Lukashenko has faced unprecedented pressure at home with months of protests triggered by his reelection to a sixth term in an August 2020 vote that the opposition rejected as rigged. But he has only doubled down on repression, and more than 35,000 people have been arrested since the protests began, with thousands beaten.
Some say more sanctions will do little to alleviate the situation and will only push Belarus even closer to its main sponsor and ally, Russia, and reduce the influence of the EU and others.
“Lukashenko will become an increasingly easy prey for the Kremlin,” said Alexander Klaskouski, an independent Minsk-based political analyst. “As a pariah country, Belarus will find it much more difficult to fend off the Kremlin demands for the introduction of a single currency, the deployment of air bases and access to lucrative Belarusian economic assets.”
Even as the West condemned Belarus, the crackdown continued Tuesday. Pavel Seviarynets, the leader of the opposition Christian-Democratic Party, was sentenced to seven years in prison on charges of organizing mass riots.
“Most leaders of Belarus’ political parties have been either jailed or forced to flee the country,” said Ales Bialiatski, head of the Viasna human rights center. “Belarus is facing an acute human rights crisis ... amid unprecedented political repressions.”
Pratasevich, who left Belarus in 2019, has become a top foe of Lukashenko with a popular messaging app he ran playing a key role in helping organize the huge protests, and authorities have increasingly tried to limit his influence.
The Telegram app’s Nexta channel that he co-founded has been labeled “extremist” by Belarusian authorities. Stsiapan Putsila, another co-founder of Nexta, told AP that he and his colleagues have received “thousands of threats” in the past to blow up their office in Warsaw.
Pratasevich had been charged in absentia with staging mass riots and fanning social hatred. Those carry a prison sentence of up to 15 years, and some fear Pratasevich could face more serious charges, including some that carry the death penalty.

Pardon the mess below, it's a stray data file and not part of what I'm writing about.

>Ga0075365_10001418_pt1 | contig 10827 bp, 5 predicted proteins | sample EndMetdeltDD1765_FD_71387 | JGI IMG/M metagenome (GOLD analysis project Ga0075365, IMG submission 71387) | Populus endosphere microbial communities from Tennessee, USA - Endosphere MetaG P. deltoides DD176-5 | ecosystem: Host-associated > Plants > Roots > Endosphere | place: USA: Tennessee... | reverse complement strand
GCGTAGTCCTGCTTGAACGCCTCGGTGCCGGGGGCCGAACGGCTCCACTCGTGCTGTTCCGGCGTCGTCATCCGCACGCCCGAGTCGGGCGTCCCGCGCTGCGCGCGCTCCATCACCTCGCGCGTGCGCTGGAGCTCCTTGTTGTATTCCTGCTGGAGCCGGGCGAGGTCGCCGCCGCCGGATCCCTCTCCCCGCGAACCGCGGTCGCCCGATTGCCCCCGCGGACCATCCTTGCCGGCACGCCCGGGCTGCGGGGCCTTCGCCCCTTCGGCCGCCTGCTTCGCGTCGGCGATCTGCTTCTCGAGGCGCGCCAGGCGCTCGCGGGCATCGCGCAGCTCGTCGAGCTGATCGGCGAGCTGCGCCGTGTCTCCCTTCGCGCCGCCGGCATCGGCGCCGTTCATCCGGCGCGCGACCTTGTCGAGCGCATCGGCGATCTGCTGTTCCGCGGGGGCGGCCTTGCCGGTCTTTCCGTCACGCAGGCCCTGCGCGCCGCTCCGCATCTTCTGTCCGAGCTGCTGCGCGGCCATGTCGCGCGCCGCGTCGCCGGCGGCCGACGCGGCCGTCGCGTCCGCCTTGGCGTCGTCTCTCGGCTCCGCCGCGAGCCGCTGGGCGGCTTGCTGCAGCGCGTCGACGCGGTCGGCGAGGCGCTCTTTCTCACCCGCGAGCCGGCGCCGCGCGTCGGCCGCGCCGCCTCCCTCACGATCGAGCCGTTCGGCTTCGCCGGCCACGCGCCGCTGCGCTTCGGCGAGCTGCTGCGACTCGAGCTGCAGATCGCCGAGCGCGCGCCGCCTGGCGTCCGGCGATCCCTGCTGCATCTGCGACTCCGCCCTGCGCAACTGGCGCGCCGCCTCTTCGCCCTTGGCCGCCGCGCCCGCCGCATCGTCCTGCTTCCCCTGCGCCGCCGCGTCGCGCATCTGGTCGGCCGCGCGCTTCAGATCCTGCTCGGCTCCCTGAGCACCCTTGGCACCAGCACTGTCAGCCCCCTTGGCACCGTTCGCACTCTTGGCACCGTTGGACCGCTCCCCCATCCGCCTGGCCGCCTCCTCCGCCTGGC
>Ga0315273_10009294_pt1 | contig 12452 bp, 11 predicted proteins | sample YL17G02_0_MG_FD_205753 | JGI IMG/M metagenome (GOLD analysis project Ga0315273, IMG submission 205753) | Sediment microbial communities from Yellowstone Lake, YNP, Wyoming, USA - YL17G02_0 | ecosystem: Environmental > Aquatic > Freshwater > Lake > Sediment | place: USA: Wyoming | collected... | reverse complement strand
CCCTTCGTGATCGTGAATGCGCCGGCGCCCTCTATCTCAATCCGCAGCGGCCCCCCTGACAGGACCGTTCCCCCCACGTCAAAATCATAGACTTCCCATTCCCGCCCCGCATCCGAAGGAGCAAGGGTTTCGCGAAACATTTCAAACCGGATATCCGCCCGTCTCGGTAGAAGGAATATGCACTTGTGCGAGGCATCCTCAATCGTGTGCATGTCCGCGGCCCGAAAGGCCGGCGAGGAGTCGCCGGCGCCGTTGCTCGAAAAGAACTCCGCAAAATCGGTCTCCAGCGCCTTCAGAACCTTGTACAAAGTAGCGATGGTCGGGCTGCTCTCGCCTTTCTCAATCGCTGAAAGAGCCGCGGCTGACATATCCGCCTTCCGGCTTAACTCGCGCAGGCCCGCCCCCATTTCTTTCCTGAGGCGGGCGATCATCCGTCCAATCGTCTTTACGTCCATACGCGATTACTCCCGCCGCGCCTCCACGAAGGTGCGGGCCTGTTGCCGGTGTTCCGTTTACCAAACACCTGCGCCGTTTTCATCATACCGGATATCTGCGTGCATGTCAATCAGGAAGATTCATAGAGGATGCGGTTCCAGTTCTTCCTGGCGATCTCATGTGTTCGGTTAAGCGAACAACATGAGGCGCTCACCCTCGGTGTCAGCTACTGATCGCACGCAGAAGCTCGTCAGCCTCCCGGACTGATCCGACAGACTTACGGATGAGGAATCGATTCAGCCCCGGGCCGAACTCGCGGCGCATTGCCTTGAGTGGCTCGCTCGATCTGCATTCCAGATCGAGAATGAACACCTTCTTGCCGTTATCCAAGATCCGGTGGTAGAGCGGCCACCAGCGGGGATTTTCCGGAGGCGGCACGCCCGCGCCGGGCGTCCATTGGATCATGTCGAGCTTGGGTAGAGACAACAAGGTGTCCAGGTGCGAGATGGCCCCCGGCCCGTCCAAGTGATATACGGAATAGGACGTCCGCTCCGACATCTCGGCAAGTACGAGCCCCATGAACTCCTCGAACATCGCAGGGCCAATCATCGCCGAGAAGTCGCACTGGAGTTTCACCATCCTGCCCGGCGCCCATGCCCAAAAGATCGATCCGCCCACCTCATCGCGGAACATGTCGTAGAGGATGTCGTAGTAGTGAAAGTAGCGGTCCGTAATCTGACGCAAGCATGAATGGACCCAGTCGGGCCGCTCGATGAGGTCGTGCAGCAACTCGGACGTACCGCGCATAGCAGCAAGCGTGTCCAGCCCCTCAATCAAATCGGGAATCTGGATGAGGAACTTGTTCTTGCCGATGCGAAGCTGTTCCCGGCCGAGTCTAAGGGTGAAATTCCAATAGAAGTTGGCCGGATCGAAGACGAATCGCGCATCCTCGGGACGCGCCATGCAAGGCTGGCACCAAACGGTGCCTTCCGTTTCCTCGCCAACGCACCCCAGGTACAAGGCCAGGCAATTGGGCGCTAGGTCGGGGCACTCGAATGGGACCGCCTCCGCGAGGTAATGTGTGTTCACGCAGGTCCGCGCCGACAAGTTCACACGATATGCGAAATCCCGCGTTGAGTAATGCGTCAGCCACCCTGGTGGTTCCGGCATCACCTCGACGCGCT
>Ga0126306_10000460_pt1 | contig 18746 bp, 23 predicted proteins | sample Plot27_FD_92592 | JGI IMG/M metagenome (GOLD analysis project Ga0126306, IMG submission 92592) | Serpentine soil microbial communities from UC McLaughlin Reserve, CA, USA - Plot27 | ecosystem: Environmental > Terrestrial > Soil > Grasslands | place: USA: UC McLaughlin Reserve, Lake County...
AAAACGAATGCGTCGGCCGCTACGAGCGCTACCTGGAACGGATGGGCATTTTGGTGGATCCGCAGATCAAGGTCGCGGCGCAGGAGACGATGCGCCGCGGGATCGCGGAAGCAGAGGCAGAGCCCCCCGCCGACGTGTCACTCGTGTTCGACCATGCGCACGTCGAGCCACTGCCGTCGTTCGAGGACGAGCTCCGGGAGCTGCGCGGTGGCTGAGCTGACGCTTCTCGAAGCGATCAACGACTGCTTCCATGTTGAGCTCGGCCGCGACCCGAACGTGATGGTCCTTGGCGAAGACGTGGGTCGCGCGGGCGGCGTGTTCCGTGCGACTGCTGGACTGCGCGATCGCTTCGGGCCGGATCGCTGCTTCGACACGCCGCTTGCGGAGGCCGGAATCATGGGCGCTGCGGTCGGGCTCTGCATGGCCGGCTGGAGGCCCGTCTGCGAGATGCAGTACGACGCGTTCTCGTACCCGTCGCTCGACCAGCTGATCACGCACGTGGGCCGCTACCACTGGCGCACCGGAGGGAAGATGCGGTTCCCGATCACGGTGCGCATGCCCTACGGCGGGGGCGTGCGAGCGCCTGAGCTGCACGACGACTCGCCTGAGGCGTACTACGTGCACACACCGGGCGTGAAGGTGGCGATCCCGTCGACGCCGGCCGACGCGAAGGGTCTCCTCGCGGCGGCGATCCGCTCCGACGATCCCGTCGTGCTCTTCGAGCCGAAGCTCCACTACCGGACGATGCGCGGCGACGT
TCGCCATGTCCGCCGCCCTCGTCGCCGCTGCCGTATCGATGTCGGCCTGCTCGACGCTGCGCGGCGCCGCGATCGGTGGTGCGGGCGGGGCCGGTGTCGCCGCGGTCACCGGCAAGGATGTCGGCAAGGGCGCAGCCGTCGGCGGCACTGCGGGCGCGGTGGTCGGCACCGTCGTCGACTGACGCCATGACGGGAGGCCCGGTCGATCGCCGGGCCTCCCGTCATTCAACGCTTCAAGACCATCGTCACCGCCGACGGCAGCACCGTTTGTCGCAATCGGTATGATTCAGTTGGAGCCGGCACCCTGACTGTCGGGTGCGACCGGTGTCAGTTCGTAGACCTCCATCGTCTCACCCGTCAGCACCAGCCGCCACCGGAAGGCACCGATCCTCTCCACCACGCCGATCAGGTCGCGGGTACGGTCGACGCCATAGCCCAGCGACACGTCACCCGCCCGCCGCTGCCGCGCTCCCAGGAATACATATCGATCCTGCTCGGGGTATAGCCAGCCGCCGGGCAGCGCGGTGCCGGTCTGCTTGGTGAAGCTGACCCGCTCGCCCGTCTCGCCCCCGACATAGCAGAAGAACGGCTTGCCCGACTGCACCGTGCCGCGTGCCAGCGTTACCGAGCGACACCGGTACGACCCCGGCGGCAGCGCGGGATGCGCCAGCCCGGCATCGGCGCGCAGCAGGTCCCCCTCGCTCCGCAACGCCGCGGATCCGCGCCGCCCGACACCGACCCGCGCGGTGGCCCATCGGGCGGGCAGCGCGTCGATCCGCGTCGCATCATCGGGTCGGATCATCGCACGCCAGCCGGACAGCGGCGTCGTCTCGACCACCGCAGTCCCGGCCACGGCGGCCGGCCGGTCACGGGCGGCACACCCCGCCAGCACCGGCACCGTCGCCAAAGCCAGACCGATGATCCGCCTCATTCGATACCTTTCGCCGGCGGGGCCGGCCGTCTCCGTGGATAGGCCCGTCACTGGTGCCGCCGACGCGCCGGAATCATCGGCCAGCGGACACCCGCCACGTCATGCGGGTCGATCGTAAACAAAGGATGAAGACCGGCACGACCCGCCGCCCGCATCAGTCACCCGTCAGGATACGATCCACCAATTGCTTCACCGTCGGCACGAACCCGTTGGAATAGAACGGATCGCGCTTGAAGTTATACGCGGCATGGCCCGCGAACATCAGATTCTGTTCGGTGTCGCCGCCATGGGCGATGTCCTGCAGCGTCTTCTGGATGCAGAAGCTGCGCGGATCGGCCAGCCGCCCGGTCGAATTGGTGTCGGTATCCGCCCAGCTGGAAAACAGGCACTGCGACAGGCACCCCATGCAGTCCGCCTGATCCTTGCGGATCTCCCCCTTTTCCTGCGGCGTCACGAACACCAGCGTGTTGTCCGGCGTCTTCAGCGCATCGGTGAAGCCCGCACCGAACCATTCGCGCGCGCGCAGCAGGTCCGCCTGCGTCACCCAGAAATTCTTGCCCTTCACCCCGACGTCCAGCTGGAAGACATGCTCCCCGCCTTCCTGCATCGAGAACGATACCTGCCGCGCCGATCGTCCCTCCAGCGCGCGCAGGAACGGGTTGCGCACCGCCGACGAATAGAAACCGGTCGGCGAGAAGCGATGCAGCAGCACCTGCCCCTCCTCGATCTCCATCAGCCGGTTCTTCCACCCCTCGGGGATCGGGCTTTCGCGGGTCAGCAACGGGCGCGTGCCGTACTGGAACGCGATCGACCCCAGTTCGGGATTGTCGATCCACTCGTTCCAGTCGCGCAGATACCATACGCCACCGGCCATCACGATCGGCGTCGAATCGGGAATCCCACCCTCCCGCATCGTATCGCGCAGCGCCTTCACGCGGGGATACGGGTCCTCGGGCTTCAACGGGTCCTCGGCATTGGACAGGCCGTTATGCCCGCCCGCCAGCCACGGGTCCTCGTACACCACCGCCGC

Colville, the U.N. human rights official, said Pratasevich’s appearance on Belarus state TV “was not reassuring, given the apparent bruising to his face, and the strong likelihood that his appearance was not voluntary and his ‘confession’ to serious crimes was forced.”
Pratasevich’s 23-year-old Russian girlfriend, Sofia Sapega, who also was removed from the flight and detained, spoke in a video from custody shown on state TV. In it, she said she had been working as the editor of a Telegram channel that revealed personal data about Belarus’ security officers amid the protests. Her lawyers had said earlier in the day that she has been jailed for two months, pending an investigation.
The main opposition candidate in the last election, Sviatlana Tsikhanouskaya, who left the country immediately after the vote under official pressure, said she urged the U.S. to move to suspend Belarus’ membership in the ICAO and Interpol.
Tsikhanouskaya also pushed for the G-7 to invite a Belarusian opposition delegation to its summit in London next month and thanked Macron for supporting her bid. But Max Blain, a spokesman for the British prime minister, said “the invite list for G-7 is already set” and wasn’t aware of any request from Macron to invite the opposition.
The France-based media watchdog group Reporters Without Borders filed a complaint with the prosecutor general’s office in Vilnius against Lukashenko “and any other persons the investigation would identify as liable for instigating or committing the crime.“ It noted that under Lithuanian law, the use of force against a civilian aircraft to force it to change its route “under the false pretext of a bomb threat” constitutes the crime of hijacking.
Karmanau reported from Kyiv, Ukraine. Associated Press writers Vladimir Isachenkov in Moscow, Vanessa Gera in Warsaw, Poland, Frank Jordans in Berlin, Elaine Ganley in Paris, Jamey Keaten in Geneva, Samuel Petrequin and Lorne Cook in Brussels, Jill Lawless in London and Jan M. Olsen in Copenhagen contributed.